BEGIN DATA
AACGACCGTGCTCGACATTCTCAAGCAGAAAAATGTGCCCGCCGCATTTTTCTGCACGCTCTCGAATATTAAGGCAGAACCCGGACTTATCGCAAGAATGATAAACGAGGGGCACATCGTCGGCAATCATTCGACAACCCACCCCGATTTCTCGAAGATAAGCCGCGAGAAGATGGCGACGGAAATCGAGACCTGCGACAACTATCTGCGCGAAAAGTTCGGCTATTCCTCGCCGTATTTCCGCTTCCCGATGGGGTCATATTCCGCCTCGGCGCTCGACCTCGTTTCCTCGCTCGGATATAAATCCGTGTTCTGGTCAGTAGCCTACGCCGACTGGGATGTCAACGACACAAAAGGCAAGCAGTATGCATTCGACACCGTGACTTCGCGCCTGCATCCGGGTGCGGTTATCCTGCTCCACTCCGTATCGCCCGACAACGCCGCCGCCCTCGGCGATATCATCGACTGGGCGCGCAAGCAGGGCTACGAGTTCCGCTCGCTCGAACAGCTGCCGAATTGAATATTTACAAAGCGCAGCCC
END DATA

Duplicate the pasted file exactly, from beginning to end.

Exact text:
AACGACCGTGCTCGACATTCTCAAGCAGAAAAATGTGCCCGCCGCATTTTTCTGCACGCTCTCGAATATTAAGGCAGAACCCGGACTTATCGCAAGAATGATAAACGAGGGGCACATCGTCGGCAATCATTCGACAACCCACCCCGATTTCTCGAAGATAAGCCGCGAGAAGATGGCGACGGAAATCGAGACCTGCGACAACTATCTGCGCGAAAAGTTCGGCTATTCCTCGCCGTATTTCCGCTTCCCGATGGGGTCATATTCCGCCTCGGCGCTCGACCTCGTTTCCTCGCTCGGATATAAATCCGTGTTCTGGTCAGTAGCCTACGCCGACTGGGATGTCAACGACACAAAAGGCAAGCAGTATGCATTCGACACCGTGACTTCGCGCCTGCATCCGGGTGCGGTTATCCTGCTCCACTCCGTATCGCCCGACAACGCCGCCGCCCTCGGCGATATCATCGACTGGGCGCGCAAGCAGGGCTACGAGTTCCGCTCGCTCGAACAGCTGCCGAATTGAATATTTACAAAGCGCAGCCC